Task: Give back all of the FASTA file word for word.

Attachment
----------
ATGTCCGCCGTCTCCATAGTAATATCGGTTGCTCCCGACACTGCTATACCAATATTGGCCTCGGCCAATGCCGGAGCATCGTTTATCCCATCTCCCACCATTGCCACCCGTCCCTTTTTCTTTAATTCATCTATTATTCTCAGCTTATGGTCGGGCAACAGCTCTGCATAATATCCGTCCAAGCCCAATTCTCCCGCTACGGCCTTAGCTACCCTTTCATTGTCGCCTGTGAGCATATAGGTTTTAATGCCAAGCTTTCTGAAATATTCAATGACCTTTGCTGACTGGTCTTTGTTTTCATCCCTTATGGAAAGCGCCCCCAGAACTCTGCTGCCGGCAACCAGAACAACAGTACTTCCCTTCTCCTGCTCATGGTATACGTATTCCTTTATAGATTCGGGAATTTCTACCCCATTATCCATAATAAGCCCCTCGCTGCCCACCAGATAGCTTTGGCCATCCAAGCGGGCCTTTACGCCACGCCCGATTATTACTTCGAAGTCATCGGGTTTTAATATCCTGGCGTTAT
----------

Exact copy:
ATGTCCGCCGTCTCCATAGTAATATCGGTTGCTCCCGACACTGCTATACCAATATTGGCCTCGGCCAATGCCGGAGCATCGTTTATCCCATCTCCCACCATTGCCACCCGTCCCTTTTTCTTTAATTCATCTATTATTCTCAGCTTATGGTCGGGCAACAGCTCTGCATAATATCCGTCCAAGCCCAATTCTCCCGCTACGGCCTTAGCTACCCTTTCATTGTCGCCTGTGAGCATATAGGTTTTAATGCCAAGCTTTCTGAAATATTCAATGACCTTTGCTGACTGGTCTTTGTTTTCATCCCTTATGGAAAGCGCCCCCAGAACTCTGCTGCCGGCAACCAGAACAACAGTACTTCCCTTCTCCTGCTCATGGTATACGTATTCCTTTATAGATTCGGGAATTTCTACCCCATTATCCATAATAAGCCCCTCGCTGCCCACCAGATAGCTTTGGCCATCCAAGCGGGCCTTTACGCCACGCCCGATTATTACTTCGAAGTCATCGGGTTTTAATATCCTGGCGTTAT